[Film Fest] No Sundance experience beats that of wandering into a film with an unknowncast and director and finding yourself completely wrapped up in the joys andturmoils of its characters' lives. For a couple hours, you forget all thefestival cynicism, the sleep deprivation, the hour-long shuttle rides andbask in the discovery.
The Dramatic Competition entry Don't Let Me Drown delivers such an experience. Cruz Angeles' film focuses on a story of young love during troubled times. It weaves through the lives of two Brooklyn families as they struggle in themonths after the Sept. 11 attacks. Lalo and Stefanie, the children of these families, find solace in one another.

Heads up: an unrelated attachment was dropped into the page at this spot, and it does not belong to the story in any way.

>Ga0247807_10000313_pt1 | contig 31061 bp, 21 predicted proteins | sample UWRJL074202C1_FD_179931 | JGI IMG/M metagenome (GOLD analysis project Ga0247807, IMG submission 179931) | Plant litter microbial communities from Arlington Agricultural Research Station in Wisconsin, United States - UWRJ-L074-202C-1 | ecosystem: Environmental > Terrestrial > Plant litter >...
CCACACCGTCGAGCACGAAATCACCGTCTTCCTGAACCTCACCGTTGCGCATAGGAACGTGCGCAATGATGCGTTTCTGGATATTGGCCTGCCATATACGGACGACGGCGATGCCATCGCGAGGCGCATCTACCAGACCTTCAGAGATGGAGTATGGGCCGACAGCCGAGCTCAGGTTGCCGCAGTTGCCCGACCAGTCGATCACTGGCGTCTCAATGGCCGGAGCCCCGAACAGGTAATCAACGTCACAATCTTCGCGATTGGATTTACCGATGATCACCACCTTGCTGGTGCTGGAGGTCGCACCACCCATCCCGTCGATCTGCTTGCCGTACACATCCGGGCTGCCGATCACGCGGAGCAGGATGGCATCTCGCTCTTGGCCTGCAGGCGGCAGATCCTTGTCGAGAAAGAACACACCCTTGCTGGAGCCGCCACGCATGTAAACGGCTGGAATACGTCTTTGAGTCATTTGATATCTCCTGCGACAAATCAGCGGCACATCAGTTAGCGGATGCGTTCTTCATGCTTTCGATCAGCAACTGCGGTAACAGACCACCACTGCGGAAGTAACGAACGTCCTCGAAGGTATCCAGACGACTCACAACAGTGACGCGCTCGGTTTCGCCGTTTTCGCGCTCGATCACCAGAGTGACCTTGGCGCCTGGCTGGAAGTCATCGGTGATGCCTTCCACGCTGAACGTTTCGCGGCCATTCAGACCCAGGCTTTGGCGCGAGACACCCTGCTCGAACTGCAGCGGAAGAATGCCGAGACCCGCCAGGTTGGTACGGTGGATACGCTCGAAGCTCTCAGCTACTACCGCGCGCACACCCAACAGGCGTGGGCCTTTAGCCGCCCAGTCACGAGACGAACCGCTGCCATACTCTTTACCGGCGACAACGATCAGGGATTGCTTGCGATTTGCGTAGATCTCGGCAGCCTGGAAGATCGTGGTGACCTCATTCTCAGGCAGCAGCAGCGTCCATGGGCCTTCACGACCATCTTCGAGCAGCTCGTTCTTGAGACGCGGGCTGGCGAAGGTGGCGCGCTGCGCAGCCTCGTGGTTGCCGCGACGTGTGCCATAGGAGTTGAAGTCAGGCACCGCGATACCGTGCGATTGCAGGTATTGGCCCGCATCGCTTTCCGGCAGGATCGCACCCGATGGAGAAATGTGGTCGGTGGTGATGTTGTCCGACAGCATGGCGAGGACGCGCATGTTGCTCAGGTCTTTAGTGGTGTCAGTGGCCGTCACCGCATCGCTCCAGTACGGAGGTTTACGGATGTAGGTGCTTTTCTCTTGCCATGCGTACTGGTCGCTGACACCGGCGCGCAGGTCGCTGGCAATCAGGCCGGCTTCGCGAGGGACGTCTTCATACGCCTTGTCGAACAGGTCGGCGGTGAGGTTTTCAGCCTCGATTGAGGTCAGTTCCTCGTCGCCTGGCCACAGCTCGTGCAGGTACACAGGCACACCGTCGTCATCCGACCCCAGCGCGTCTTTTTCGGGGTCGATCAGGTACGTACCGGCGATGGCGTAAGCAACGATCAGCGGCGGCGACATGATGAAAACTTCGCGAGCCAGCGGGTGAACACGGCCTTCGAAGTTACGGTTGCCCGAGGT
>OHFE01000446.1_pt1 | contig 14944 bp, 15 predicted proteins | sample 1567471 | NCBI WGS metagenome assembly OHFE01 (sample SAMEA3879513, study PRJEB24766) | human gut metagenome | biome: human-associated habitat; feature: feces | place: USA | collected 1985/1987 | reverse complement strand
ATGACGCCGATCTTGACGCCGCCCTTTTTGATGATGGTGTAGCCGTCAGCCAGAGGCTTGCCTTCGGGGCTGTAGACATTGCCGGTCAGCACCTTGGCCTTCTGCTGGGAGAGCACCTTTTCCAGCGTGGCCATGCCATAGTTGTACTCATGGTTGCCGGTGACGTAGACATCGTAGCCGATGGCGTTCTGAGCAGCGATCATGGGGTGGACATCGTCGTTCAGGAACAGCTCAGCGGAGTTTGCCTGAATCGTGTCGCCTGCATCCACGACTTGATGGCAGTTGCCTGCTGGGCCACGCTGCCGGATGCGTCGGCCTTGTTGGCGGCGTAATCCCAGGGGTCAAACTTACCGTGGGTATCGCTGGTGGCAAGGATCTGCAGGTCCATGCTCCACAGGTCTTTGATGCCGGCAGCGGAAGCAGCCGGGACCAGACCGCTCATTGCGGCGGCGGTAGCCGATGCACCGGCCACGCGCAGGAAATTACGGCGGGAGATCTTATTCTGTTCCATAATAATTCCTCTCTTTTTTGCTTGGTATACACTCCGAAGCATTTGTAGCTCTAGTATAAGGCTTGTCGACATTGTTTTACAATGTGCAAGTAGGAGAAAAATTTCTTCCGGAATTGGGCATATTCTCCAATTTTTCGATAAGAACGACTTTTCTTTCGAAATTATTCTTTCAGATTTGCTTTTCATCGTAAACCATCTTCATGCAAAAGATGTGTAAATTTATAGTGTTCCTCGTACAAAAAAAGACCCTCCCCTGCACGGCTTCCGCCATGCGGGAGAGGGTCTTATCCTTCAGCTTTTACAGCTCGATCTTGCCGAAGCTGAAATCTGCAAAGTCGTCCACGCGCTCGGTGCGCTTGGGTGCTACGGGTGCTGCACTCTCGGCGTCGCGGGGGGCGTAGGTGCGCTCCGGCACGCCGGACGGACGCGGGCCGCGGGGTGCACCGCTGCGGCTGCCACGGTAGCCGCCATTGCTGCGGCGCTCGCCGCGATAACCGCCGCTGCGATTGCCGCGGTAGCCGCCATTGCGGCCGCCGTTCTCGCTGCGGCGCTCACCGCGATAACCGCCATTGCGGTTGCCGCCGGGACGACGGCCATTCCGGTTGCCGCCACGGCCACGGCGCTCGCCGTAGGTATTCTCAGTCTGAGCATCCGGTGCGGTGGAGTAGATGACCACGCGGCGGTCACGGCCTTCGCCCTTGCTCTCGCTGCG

While certain plot developments feel somewhat out of place, we never lose our affection for these great characters. The World Trade Center attacks impacted both families. Stefanie's sister died in one of the towers, causing her father to turn mean and overly protective; Lalo's father worked as a janitor in the towers, and now spendshis days inhaling harmful dust while trying to clean-up the wreckage.
But Don't Let Me Drown refuses to fall into despair. It instead evokes the loving relationships between friends and family, allowing extremely funny organic humor to grow out of the character interaction. Angeles' greatest asset is his cast, especially the teenagers. They play well-meaning kids who laugh at and tease one another, but ultimately have each other's interests at heart. The past may be haunting, but they know that their happiness depends on how they go into the future. (Jeremy Mathews)